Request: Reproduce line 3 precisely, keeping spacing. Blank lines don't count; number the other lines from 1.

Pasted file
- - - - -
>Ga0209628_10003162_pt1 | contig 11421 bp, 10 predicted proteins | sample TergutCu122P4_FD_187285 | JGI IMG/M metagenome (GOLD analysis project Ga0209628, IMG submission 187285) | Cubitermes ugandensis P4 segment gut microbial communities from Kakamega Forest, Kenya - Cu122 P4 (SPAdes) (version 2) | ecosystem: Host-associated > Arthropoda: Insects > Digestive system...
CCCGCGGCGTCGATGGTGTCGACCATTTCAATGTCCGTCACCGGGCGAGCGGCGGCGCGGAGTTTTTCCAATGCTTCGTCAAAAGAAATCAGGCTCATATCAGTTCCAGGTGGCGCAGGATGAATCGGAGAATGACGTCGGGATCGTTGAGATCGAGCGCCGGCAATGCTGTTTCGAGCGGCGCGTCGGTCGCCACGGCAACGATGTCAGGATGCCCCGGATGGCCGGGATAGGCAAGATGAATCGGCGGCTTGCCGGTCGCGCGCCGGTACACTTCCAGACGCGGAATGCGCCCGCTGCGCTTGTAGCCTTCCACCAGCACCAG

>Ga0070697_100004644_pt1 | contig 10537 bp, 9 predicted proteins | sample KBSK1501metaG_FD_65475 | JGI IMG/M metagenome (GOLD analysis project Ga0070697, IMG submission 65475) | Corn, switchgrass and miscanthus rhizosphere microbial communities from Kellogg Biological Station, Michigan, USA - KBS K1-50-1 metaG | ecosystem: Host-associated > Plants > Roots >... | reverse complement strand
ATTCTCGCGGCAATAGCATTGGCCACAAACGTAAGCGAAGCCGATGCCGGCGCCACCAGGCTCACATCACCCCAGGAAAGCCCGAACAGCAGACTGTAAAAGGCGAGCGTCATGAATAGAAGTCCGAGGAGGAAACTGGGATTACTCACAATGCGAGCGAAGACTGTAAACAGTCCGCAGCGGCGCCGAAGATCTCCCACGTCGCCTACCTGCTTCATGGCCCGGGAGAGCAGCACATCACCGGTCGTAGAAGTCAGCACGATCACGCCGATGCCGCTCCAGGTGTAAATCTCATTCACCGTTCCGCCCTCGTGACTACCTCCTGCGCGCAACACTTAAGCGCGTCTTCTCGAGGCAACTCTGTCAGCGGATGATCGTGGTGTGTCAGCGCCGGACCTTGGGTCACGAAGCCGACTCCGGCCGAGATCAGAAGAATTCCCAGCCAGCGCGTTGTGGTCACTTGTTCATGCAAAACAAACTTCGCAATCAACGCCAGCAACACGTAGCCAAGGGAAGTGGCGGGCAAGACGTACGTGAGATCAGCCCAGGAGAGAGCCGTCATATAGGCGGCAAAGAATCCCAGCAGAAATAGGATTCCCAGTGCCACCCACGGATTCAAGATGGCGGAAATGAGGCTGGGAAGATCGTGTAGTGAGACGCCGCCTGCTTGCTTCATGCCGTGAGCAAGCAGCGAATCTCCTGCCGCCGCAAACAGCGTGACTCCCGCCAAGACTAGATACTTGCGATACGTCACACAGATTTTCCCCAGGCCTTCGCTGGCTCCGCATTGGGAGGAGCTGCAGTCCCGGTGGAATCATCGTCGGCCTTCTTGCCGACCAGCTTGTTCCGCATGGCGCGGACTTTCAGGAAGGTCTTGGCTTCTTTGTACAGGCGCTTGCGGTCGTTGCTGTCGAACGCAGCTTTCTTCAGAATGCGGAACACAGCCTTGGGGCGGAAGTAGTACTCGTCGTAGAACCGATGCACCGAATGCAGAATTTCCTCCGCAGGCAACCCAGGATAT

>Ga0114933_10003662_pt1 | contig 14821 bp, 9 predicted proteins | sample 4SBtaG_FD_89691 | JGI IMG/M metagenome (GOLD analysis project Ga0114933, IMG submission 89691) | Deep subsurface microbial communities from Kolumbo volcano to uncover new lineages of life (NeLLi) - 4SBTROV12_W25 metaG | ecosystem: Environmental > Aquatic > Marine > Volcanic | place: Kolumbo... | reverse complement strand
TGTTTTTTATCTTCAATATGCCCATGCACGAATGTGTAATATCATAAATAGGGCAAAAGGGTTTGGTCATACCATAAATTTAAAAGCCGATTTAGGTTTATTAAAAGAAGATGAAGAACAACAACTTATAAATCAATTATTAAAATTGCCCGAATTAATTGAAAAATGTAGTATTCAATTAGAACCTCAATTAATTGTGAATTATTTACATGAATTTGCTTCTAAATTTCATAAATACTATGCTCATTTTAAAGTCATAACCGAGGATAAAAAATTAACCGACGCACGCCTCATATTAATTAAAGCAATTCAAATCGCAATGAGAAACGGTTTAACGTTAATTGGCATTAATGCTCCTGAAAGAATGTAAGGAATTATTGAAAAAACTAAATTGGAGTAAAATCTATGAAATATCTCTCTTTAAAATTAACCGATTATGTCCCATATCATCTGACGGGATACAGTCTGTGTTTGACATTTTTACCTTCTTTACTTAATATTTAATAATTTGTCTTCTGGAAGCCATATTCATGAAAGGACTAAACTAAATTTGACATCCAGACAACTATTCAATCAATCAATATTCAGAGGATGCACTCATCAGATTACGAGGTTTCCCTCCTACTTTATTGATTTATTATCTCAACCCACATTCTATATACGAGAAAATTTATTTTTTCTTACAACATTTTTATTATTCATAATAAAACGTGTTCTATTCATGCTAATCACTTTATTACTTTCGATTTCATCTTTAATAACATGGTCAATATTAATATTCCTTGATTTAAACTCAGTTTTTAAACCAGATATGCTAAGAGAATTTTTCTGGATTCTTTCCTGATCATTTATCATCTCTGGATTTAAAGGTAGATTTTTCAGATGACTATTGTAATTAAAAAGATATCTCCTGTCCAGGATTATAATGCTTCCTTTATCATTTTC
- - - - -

>Ga0070697_100004644_pt1 | contig 10537 bp, 9 predicted proteins | sample KBSK1501metaG_FD_65475 | JGI IMG/M metagenome (GOLD analysis project Ga0070697, IMG submission 65475) | Corn, switchgrass and miscanthus rhizosphere microbial communities from Kellogg Biological Station, Michigan, USA - KBS K1-50-1 metaG | ecosystem: Host-associated > Plants > Roots >... | reverse complement strand